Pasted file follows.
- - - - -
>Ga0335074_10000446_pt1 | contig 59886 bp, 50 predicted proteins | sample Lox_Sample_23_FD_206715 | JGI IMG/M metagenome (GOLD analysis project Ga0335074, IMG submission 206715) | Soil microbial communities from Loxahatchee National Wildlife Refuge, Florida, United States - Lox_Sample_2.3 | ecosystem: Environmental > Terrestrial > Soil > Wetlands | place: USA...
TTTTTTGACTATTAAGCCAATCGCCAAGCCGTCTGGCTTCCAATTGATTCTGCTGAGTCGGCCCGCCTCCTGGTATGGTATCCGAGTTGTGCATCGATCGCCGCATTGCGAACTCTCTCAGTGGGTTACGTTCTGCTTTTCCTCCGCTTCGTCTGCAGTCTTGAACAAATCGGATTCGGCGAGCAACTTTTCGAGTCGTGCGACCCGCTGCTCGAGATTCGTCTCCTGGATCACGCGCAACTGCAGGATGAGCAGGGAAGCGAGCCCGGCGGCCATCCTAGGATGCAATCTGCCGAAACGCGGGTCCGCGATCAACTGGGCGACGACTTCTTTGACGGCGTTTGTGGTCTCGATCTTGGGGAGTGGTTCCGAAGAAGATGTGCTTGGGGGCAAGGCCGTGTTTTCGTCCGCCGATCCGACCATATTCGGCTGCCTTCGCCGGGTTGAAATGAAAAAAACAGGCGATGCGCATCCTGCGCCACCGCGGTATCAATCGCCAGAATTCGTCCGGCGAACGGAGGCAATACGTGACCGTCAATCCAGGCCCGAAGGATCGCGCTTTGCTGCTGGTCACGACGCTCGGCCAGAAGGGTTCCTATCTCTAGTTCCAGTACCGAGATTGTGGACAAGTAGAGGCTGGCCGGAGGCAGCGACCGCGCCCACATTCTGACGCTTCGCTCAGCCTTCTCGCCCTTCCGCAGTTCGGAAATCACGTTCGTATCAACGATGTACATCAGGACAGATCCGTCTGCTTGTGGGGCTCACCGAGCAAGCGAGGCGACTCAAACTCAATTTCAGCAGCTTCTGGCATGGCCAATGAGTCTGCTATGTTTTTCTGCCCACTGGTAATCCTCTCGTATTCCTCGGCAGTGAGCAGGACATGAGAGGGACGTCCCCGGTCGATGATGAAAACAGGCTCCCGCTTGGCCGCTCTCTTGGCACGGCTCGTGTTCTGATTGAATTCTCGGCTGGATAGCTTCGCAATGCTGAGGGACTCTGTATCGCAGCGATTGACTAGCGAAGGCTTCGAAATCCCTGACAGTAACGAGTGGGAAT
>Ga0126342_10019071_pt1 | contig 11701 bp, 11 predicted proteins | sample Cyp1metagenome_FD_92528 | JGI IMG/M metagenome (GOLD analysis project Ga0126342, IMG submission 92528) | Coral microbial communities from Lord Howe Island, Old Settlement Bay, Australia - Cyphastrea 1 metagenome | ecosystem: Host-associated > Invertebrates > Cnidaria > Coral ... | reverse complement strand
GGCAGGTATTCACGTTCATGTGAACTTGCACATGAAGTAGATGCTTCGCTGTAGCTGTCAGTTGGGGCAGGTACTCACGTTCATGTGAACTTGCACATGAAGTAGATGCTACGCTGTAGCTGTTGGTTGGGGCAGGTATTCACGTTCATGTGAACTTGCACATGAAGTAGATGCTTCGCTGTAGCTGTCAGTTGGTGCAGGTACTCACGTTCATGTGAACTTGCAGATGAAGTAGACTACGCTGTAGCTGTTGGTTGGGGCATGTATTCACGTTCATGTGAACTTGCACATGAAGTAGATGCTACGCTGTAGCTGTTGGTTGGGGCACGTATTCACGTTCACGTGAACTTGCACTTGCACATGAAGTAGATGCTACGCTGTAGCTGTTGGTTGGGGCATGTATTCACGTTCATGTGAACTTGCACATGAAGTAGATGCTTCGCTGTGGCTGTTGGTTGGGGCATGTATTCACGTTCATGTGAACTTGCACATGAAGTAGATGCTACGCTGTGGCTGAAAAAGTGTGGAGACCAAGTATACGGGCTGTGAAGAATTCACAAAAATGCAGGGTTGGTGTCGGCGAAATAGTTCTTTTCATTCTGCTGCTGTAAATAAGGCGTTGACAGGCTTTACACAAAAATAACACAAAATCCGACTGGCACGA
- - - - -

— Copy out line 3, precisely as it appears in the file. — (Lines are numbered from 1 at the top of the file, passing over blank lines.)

>Ga0126342_10019071_pt1 | contig 11701 bp, 11 predicted proteins | sample Cyp1metagenome_FD_92528 | JGI IMG/M metagenome (GOLD analysis project Ga0126342, IMG submission 92528) | Coral microbial communities from Lord Howe Island, Old Settlement Bay, Australia - Cyphastrea 1 metagenome | ecosystem: Host-associated > Invertebrates > Cnidaria > Coral ... | reverse complement strand